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Secret Service Agents Caught Up In Prostitution Scandal Say They Are Being Treated Unfairly

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Mary Bubala 370x278 Mary Bubala
Mary Bubala joined WJZ in December 2003. She now anchors the 4-4:30...
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WASHINGTON (WJZ) — It was the scandal that rocked the Secret Service. Agents caught with prostitutes.

As Mary Bubala reports, for the first time, one is speaking out about what happened and why he feels they are being treated unfairly.

 

“Clearly what happened in Cartagena, the behavior that was exhibited down there, is not something that meets the expectations of the American people,” said Gregory Stokes, Secret Service.

Gregory Stokes is one of the agents caught up in the prostitution scandal. It happened last year, before President Obama arrived for the Summit of the Americas.

Stokes and 10 other agents invited prostitutes to their rooms. Prostitution is legal in Columbia and not specifically prohibited by Secret Service regulations at the time.

“A bunch of agents who were not specifically assigned to duty at a given time were on their own time, we went out and met some women, brought them back to their rooms, did what they did and said ‘see you later,'” he said.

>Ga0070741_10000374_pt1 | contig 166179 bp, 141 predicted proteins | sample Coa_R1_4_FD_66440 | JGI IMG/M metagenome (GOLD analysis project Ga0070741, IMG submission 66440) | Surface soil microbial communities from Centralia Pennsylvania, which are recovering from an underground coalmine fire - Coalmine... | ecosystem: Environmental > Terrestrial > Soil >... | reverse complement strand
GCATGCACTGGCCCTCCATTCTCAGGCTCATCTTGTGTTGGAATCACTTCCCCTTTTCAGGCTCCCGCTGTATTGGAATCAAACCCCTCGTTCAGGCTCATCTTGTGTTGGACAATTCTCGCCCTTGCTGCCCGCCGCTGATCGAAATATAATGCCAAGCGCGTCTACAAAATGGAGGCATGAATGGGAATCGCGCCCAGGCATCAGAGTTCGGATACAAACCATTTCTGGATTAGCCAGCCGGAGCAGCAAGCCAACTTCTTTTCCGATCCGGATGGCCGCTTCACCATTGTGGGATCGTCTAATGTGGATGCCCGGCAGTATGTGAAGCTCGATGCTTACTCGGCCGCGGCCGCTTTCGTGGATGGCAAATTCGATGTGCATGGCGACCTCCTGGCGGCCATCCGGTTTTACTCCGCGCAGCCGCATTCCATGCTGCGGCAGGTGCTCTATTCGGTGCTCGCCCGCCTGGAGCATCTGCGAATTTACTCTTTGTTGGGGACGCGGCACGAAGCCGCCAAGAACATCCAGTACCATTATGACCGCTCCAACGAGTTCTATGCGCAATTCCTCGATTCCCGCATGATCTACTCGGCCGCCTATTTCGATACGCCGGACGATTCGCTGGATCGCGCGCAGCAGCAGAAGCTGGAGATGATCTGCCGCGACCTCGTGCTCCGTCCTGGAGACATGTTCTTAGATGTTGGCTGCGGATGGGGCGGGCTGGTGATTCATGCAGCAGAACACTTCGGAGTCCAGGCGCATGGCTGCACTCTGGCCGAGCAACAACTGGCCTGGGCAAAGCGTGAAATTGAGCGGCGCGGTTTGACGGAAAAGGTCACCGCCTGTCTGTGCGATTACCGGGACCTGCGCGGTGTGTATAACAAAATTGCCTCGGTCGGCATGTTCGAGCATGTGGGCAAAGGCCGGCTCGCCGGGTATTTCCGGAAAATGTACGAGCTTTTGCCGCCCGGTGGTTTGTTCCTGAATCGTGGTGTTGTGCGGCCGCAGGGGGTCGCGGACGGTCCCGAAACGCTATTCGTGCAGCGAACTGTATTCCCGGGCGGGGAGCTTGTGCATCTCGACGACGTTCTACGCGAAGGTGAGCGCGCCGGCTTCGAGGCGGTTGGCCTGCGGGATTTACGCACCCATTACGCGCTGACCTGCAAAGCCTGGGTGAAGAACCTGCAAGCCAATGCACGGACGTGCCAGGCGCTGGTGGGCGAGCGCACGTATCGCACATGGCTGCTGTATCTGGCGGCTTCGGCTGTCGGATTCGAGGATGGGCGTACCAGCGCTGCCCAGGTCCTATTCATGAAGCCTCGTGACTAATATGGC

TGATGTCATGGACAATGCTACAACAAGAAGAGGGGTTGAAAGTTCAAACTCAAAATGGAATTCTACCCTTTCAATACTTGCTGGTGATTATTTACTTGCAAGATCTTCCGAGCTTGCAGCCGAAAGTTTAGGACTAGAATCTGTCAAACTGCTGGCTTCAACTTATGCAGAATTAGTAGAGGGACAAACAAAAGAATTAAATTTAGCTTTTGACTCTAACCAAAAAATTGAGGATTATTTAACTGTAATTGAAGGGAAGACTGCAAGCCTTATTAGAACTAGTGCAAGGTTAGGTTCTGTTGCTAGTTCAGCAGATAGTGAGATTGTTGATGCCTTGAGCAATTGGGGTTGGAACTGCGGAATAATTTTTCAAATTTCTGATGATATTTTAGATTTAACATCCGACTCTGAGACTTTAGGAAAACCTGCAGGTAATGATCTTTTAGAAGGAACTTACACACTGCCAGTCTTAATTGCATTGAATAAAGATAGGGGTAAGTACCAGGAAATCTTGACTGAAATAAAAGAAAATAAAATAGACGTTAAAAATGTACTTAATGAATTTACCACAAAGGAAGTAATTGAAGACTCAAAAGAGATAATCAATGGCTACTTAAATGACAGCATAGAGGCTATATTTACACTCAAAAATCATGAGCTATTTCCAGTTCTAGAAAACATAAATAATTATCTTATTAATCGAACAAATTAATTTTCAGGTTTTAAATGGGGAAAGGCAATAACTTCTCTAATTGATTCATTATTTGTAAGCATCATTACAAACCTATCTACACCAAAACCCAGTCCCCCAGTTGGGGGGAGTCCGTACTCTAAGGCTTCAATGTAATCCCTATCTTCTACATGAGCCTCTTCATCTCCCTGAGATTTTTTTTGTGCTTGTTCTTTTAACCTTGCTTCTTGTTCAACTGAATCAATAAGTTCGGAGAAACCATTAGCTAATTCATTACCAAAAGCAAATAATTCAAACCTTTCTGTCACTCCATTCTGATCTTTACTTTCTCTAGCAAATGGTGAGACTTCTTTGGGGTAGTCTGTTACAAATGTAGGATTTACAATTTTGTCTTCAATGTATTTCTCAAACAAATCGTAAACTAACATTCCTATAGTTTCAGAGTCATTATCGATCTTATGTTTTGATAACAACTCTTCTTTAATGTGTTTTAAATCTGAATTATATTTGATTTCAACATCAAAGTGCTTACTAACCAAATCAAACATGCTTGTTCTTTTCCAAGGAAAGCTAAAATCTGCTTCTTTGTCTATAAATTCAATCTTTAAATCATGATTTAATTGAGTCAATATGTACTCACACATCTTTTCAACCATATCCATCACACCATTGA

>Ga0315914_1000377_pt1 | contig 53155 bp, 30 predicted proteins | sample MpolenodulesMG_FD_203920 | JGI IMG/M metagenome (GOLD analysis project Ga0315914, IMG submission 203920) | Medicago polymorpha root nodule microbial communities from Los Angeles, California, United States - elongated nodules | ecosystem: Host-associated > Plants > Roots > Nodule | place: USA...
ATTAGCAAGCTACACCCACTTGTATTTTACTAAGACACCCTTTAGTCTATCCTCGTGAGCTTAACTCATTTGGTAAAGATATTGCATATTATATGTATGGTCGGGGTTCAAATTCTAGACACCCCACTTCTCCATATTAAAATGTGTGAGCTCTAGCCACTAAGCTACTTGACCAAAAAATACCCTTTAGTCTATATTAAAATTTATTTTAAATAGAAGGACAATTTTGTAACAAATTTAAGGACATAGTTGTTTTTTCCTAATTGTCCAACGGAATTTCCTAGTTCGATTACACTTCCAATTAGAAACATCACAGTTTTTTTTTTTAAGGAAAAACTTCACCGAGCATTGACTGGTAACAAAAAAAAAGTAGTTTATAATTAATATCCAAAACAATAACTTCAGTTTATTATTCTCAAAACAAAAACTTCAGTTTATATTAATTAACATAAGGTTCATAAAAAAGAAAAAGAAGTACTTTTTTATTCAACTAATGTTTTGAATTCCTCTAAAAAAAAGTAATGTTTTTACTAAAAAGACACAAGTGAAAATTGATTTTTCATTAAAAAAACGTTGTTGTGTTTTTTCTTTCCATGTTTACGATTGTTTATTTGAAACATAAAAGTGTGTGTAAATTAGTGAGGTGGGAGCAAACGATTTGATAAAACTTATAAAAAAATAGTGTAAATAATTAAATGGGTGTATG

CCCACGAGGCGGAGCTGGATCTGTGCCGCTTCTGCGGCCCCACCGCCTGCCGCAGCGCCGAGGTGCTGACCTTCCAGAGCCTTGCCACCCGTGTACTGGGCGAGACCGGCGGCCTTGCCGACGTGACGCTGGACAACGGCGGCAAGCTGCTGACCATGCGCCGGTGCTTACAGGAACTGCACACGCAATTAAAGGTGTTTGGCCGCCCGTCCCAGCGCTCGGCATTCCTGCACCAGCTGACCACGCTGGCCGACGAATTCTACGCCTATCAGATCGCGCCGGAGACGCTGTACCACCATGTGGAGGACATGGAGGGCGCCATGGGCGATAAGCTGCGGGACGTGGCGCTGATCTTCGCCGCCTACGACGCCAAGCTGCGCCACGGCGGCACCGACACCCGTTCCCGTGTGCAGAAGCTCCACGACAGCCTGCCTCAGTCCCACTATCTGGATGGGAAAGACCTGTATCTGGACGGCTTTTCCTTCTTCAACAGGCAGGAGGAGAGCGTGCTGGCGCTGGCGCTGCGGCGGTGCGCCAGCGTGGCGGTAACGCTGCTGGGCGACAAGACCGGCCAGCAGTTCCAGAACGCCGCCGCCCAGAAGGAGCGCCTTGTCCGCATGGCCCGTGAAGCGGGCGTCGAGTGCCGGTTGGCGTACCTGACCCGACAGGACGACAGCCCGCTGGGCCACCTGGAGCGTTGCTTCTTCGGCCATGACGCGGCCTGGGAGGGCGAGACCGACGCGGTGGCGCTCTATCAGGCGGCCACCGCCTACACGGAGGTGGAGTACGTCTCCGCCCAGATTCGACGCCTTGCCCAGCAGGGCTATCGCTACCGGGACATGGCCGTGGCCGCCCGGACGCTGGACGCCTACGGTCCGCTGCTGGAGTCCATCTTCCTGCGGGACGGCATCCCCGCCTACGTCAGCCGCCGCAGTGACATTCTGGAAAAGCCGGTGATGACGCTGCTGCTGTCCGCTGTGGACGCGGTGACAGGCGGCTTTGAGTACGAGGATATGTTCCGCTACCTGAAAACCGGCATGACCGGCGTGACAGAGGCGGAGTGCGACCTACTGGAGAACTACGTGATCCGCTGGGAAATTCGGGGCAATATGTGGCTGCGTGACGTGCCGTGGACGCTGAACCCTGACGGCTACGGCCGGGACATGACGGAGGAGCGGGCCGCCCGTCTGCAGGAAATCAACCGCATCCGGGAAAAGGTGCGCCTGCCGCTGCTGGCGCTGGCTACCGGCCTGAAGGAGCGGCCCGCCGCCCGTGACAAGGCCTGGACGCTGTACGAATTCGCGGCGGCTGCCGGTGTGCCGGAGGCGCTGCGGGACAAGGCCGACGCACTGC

But one of the prostitutes demanded more money from an agent. There was a loud argument, police were called and soon the press found out.

Stokes and the other agents understood they had violated an unwritten code: never embarrass the Secret Service nor the White House.

Six of them, including Stokes, remain suspended without pay indefinitely. Now they say they are being denied due process.

“They are trying to starve us out. They are trying to put us in a sort of limbo in hopes that we’ll quit and go away,” Stokes said.

For Stokes, it’s not just that he and the other agents are in hot water, it’s about who he says is not in hot water.

Stokes believes the Department of Homeland Security inspector general left two people out of the final report: a Secret Service executive and a volunteer White House staffer who was also the son of a powerful Washington lobbyist.

Stokes says there was evidence they also had prostitutes in their rooms, at the very hotel where the president was going to stay.

The White House, Secret Service and DHS say those allegations were thoroughly investigated and are unfounded.

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